I’ve put myself in an unusual position with this review – that of giving my opinion of a sludge record. This is something which I vowed I would never do, not out of any antipathy or malice to the genre, but out of the mere fact that most of it just plain doesn’t interest me. There’s only so much pre-fabricated hatred and screaming I can take before I get bored; I’d rather be listening to (good!) death metal. But before you all jump me and forbid me from entry, I will counter that statement by admitting that there are some very major exceptions in the genre that get constant play on planet Saul – the one uniting factor is that all the bands concerned are far from the diluted, predictable mess that permeates the genre these days. UFO Gestapo I’ve written about at length, but Grief and Corrupted are the two biggest players of the old guard for whom I reserve special attention, the former for their early Nineties Peaceville death-doom pedigree (and superior, well thought out lyrics), and the latter for their proud grind roots. Bands that pioneered the genre and gave short thrift to the conventions and clichés that would stifle the genre in years to come.
The Disease Concept set out a stall that commands attention from the outset, not just for the Fistula/Sollubi connection (with whom they also share Scott Stearns’s striking artwork), but primarily because it features the guitar talents of a certain David Szulkin, of legendary Hellhound recording artists Blood Farmers. Any doom fanatic worth his or her salt is fully aware of Szulkin’s inability to play a duff riff, and this album is a showcase of his (and Tommy Southard of Solace fame)’s virtuosity on the axe. The first track, “Black Cocaine” blasts in with a lurching bluesy bass riff of the kind that Church of Misery have made their trademark (being signed to same ill-fated label as Blood Farmers, they even toured Japan together). But this bunch don’t fall into the pitfall that just about every band trying to do this kind of thing falls victim to – they have riffs, hooks and don’t just go for a constant barrage of harsh, blown-out noise and screaming. This is Southern rock (Black Oak Arkansas and the ever-present Skynyrd) channeled through the spirit of Iommi, especially when the stripped back, raw solos kick in.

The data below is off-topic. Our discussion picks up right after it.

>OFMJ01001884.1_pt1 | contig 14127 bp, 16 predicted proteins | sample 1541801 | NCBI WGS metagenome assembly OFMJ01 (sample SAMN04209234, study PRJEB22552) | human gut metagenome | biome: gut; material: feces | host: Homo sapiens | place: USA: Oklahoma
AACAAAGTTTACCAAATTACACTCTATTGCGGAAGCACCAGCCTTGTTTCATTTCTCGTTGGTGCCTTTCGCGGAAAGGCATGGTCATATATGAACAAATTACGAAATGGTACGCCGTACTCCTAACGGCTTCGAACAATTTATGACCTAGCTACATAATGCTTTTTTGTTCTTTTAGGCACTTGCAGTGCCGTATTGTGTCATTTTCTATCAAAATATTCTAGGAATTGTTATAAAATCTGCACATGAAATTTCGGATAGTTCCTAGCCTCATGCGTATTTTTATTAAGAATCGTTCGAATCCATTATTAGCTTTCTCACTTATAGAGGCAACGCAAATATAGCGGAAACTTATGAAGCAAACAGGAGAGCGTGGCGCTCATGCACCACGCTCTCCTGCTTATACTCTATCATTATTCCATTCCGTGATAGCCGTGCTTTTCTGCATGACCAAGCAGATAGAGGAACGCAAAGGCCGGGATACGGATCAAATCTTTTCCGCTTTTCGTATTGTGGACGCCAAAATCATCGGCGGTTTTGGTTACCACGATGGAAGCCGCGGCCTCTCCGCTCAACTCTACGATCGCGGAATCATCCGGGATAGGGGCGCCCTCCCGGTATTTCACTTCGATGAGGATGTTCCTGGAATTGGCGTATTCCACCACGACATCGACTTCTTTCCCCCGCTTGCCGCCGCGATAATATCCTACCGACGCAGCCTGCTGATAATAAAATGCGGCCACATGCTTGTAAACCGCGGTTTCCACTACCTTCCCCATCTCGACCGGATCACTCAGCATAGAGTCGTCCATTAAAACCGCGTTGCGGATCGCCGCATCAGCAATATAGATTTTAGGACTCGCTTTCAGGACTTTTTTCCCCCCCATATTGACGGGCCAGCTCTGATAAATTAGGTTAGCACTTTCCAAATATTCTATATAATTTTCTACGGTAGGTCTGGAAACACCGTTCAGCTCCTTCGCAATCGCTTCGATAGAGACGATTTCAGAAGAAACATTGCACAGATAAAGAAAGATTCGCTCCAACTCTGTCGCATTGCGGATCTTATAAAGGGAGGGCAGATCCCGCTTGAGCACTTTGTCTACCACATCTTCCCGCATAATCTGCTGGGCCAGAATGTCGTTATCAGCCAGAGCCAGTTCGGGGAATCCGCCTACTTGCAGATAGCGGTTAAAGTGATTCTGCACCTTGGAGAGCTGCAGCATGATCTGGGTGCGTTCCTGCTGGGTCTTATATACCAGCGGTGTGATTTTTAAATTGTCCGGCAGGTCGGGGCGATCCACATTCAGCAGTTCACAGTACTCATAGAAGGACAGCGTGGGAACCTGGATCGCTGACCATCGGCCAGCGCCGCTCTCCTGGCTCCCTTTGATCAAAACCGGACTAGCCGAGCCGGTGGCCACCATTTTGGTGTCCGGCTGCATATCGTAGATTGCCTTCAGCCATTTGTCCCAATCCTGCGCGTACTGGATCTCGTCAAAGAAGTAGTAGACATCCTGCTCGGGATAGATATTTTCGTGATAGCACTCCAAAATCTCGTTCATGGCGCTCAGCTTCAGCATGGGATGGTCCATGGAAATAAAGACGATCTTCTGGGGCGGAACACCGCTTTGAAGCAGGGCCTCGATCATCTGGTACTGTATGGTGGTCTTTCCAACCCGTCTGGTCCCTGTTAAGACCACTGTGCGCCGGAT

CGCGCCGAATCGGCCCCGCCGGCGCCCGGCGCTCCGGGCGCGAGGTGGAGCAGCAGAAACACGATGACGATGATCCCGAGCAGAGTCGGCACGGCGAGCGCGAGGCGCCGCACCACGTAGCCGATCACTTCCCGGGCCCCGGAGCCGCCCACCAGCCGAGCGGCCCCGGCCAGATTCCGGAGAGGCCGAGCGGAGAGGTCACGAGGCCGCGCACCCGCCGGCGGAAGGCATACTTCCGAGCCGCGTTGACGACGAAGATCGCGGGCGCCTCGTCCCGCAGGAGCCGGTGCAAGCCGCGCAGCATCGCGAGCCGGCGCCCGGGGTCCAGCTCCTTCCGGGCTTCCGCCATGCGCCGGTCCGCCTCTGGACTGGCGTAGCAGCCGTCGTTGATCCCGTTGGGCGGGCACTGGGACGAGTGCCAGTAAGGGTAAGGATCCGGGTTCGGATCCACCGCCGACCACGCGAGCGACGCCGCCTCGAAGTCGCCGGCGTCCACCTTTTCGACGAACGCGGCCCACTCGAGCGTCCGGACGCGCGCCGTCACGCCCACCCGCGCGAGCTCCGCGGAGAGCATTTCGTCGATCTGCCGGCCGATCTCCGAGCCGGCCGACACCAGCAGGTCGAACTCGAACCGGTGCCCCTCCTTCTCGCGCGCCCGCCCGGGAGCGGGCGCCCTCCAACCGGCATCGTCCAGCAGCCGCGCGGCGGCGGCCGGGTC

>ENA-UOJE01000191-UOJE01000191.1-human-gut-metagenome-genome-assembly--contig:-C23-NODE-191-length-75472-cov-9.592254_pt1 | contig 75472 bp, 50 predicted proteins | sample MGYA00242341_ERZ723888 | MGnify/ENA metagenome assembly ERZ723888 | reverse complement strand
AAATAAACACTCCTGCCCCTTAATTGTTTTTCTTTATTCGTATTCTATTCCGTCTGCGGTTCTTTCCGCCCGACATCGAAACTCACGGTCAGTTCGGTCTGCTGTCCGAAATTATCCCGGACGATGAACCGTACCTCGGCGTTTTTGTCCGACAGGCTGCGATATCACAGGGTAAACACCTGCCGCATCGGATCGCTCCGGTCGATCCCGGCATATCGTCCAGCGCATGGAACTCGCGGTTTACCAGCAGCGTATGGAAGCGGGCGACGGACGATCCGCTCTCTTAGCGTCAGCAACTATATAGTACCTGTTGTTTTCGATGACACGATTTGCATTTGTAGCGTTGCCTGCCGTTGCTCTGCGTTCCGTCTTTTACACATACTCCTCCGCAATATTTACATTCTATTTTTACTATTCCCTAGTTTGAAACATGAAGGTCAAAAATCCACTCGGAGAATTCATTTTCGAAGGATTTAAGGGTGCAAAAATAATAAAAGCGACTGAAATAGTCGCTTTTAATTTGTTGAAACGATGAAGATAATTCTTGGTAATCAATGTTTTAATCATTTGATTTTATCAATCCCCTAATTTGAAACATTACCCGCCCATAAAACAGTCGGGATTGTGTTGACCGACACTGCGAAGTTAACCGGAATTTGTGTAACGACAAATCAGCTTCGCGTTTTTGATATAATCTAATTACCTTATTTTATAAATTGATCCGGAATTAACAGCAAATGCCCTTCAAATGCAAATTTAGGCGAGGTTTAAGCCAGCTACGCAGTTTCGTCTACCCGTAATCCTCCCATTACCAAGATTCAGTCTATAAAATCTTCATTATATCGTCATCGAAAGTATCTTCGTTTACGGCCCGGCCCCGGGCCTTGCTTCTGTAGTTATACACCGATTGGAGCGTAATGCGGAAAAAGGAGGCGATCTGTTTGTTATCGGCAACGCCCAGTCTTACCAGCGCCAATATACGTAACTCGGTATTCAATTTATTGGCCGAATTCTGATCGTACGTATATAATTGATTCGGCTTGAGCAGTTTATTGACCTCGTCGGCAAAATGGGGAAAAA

For the second track, “Double Winner”, we are more firmly within the slow dirge of Eyehategod territory, the vocals far harsher and more tormented than the opening track, although drug abuse and the associated negativity are a theme that predominantly dictate the EP’s lyrical content regardless of pace – after all, the band’s name is taken from the theory of addiction being a disease! “Troublemaker Makes Trouble” ups the pace again with a riff that Jus Oborn might have thought up at his most pissed off (“Come My Fanatics”, anyone?) – with an opening cry of “Scumbag! Asshole!”, the spirit of Mike IX looms, and gives a somewhat all-too-obvious sense of déjà-vu to an otherwise outstanding track, which also includes a dose of hardcore blasting from Corey Bing’s kit, and the spirit of punk carries over to the next track, “Undignified Death”, which for some reason made me think of G.B.H. on 16RPM. Fuck knows why, but it’s bloody good. The EP closes with the slow bombast of “Suboxone Blues”, a throwback to the first Vitus LP, bringing a sense of closure to a record that’s a real kick in the face and doesn’t mince its words.
Clocking in at around half an hour, this exceptionally well-produced EP could easily be considered a full length, and it stands out from any other sludge doing the rounds by having the perfect blend of punk, doom and hard rock. Rather than trying to emulate the pioneers of the genre, The Disease Concept draw from the same well of inspiration that spawned the first wave of what became known as “sludge”, and although the result is very similar, they’ve managed to draw their own conclusions and create a sound that’s very familiar but endowed with enough spirit and creativity to be judged as heavy as hell in its own right. What this record lacks in originality, it makes up for in execution, spit and quality. It takes a hell of a lot to get me to listen to any band of this kind past about the three minute mark these days, much less listen to them several times over and find something new every time. There’s life in the old dog yet!
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Scribed by: Saúl Do Caixão